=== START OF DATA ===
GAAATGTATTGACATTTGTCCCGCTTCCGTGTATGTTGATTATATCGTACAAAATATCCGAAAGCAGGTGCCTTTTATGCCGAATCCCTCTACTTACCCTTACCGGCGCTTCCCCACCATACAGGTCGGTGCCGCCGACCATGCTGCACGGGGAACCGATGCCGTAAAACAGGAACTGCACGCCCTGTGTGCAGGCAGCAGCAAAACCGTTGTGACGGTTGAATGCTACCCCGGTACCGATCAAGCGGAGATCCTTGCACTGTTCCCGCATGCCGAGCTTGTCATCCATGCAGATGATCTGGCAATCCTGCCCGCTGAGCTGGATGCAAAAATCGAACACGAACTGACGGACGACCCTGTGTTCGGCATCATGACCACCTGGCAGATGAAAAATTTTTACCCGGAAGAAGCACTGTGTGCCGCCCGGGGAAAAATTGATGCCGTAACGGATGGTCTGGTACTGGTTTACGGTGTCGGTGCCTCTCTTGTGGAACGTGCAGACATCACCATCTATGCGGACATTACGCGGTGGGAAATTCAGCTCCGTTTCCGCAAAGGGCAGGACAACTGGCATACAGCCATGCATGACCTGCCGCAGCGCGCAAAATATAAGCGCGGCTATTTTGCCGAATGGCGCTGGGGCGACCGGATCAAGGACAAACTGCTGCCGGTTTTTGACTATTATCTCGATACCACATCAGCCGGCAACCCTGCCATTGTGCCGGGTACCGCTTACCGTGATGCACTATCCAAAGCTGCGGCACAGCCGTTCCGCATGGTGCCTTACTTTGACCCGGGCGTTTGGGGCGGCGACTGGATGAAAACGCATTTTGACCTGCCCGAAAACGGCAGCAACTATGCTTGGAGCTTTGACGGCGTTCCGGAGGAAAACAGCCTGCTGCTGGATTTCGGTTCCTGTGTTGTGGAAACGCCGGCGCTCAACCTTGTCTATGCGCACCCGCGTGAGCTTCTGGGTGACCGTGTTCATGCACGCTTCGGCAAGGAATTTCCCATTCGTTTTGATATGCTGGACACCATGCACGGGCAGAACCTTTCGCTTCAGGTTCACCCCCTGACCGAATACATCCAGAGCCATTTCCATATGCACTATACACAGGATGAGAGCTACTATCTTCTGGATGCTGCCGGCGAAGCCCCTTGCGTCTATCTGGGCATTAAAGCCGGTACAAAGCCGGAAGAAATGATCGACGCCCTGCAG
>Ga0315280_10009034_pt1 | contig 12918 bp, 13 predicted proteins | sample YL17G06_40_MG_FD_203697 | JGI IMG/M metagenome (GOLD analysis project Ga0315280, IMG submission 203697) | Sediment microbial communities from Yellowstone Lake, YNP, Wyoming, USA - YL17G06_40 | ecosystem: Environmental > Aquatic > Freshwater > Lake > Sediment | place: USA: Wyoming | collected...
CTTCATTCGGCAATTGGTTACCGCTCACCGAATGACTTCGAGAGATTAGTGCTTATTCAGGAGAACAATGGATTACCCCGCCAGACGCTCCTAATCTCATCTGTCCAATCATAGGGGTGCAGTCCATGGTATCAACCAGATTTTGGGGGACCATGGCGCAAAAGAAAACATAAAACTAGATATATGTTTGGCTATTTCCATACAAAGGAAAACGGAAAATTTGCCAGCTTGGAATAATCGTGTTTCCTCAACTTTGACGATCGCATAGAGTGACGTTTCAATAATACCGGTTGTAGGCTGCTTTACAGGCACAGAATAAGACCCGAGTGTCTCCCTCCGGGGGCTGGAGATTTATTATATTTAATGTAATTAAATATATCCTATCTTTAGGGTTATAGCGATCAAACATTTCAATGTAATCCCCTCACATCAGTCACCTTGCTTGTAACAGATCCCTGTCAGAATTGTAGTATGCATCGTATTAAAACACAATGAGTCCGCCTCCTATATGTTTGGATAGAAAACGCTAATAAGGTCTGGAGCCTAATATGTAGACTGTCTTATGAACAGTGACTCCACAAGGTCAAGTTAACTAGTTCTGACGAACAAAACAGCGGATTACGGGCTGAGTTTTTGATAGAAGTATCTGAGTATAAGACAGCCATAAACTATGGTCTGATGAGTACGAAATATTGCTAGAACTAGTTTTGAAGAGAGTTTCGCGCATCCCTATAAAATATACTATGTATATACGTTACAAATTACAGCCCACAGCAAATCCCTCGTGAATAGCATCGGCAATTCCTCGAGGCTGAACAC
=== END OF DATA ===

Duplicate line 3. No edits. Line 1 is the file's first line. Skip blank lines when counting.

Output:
CTTCATTCGGCAATTGGTTACCGCTCACCGAATGACTTCGAGAGATTAGTGCTTATTCAGGAGAACAATGGATTACCCCGCCAGACGCTCCTAATCTCATCTGTCCAATCATAGGGGTGCAGTCCATGGTATCAACCAGATTTTGGGGGACCATGGCGCAAAAGAAAACATAAAACTAGATATATGTTTGGCTATTTCCATACAAAGGAAAACGGAAAATTTGCCAGCTTGGAATAATCGTGTTTCCTCAACTTTGACGATCGCATAGAGTGACGTTTCAATAATACCGGTTGTAGGCTGCTTTACAGGCACAGAATAAGACCCGAGTGTCTCCCTCCGGGGGCTGGAGATTTATTATATTTAATGTAATTAAATATATCCTATCTTTAGGGTTATAGCGATCAAACATTTCAATGTAATCCCCTCACATCAGTCACCTTGCTTGTAACAGATCCCTGTCAGAATTGTAGTATGCATCGTATTAAAACACAATGAGTCCGCCTCCTATATGTTTGGATAGAAAACGCTAATAAGGTCTGGAGCCTAATATGTAGACTGTCTTATGAACAGTGACTCCACAAGGTCAAGTTAACTAGTTCTGACGAACAAAACAGCGGATTACGGGCTGAGTTTTTGATAGAAGTATCTGAGTATAAGACAGCCATAAACTATGGTCTGATGAGTACGAAATATTGCTAGAACTAGTTTTGAAGAGAGTTTCGCGCATCCCTATAAAATATACTATGTATATACGTTACAAATTACAGCCCACAGCAAATCCCTCGTGAATAGCATCGGCAATTCCTCGAGGCTGAACAC